Pallister outlined one hypothetical scenario to media Tuesday morning that could allow affected workers to make about 75 per cent of their normal wages.

He suggested over the next four months workers not on the front lines go down to a two-day work week and collect EI for the remaining three days. 

Manitoba Premier Brian Pallister says reducing the work week for some public sector workers not on the frontline could help the province save money that could go toward services critical to the COVID-19 response. (John Woods/The Canadian Press)

Ensuring the federal government agrees to kick in EI payments for those three days is one "major piece" that needs to be worked out for such a scenario to work, said Saunders.

Another complicating factor is that many public sector workers may have already seen a drop in household income due to a spouse losing a job during the pandemic.

"It's one thing to say they can go down to two or three days a week, but depending on the situation of the family that might not be possible," said Saunders.

"I think civil servants recognize that everyone needs to do their part and I know they're certainly willing to do it, but it has to be done in a way that is transparent, that is fair, and that is not going to cause additional burdens on families that are already feeling significant burdens." 

MFL president Kevin Rebeck left the meeting with some of the same questions unanswered as Gawronsky.

He said there is a lack of clarity concerning which workforces will be defined as essential, and he is worried about a "one-size fits all approach."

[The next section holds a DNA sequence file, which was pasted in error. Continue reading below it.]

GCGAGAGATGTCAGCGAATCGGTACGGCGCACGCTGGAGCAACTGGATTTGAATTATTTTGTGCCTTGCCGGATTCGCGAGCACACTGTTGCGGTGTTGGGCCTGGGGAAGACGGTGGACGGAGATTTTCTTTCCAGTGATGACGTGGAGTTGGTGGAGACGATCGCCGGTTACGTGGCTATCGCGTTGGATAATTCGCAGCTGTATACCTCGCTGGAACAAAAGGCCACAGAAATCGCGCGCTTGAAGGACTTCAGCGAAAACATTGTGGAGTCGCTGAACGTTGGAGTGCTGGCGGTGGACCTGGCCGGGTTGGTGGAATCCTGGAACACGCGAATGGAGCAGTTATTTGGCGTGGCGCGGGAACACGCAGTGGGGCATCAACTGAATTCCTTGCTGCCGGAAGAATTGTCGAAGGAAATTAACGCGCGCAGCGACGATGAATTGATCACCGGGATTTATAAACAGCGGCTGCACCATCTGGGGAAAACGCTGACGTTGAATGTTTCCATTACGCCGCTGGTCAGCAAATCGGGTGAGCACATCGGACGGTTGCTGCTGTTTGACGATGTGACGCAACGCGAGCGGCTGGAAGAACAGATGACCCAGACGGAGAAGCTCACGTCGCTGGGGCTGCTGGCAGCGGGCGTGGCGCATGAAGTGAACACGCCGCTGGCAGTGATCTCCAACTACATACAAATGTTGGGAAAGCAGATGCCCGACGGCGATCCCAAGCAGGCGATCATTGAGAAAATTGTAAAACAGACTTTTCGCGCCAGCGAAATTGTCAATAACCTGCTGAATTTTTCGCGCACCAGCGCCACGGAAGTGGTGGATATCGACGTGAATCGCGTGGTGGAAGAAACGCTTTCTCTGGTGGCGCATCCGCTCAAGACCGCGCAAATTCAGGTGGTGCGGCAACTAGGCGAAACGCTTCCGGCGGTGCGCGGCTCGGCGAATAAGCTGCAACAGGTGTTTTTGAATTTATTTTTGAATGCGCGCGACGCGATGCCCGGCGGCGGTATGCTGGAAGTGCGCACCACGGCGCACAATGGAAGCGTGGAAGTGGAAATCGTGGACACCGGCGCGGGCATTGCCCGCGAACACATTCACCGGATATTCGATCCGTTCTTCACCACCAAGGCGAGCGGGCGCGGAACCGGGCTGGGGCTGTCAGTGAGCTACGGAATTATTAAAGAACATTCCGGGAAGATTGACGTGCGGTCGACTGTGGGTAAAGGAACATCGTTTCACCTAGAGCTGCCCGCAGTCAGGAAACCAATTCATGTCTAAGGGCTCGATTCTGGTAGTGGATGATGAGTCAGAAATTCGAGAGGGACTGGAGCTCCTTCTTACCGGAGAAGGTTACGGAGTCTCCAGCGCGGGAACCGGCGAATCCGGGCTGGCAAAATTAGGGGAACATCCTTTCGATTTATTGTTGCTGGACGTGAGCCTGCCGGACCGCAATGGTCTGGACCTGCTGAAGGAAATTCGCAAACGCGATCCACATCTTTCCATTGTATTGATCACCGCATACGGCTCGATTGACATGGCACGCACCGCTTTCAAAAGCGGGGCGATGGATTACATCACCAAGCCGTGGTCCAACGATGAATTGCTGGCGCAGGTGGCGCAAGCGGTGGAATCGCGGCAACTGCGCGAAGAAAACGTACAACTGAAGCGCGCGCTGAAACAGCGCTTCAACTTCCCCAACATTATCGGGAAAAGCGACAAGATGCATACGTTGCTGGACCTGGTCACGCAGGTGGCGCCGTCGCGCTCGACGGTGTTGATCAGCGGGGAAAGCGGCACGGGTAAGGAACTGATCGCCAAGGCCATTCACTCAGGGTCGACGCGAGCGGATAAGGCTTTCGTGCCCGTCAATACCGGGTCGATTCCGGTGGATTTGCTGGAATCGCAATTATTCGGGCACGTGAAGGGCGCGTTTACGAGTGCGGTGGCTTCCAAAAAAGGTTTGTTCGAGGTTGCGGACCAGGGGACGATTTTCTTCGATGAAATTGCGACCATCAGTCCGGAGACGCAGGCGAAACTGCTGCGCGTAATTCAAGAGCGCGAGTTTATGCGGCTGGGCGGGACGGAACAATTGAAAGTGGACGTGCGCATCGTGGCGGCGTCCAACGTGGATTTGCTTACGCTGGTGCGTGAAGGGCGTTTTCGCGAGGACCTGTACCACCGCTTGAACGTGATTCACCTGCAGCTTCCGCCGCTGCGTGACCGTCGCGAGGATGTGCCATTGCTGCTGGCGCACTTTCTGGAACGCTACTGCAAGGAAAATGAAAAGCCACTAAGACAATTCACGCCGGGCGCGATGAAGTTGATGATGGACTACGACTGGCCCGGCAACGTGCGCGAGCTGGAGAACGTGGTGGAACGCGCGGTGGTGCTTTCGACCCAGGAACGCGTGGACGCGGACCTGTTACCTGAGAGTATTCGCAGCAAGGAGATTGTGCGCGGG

Manitoba Federation of Labour president Kevin Rebeck says he is worried reducing the work week for the public sector could mean those worker are spending less money at local and small businesses. (Jeff Stapleton/CBC)

"We're facing an unprecedented health crisis and people are looking to have public services there for them now more than ever," said Rebeck.

"Local businesses are counting on people having money in their pocket to be able to keep their business afloat, and lightening more wallets while families see their bills pile up certainly seems like it will add to the economic misery, so I am worried what that means in terms of public services and our ability to deliver them, and our ability to be there for Manitobans."

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Pallister said the province is hoping Manitoba unions support the idea so the federal government can allow it to come into effect.

Lee McLeod said he appreciates the Pallister government is looking for solutions, and unions wants to be a part of that work.

He said it's important that redeploying some public sector workers to critical services should be a priority.

"It's not as simple as reducing the number of workers," said McLeod, Manitoba regional director for CUPE, which represents about 37,000 workers in the province.

"Those workers might be able to be used to come up with ways to support the front-line services and to be creative."

With files from Ian Froese and Nicholas Frew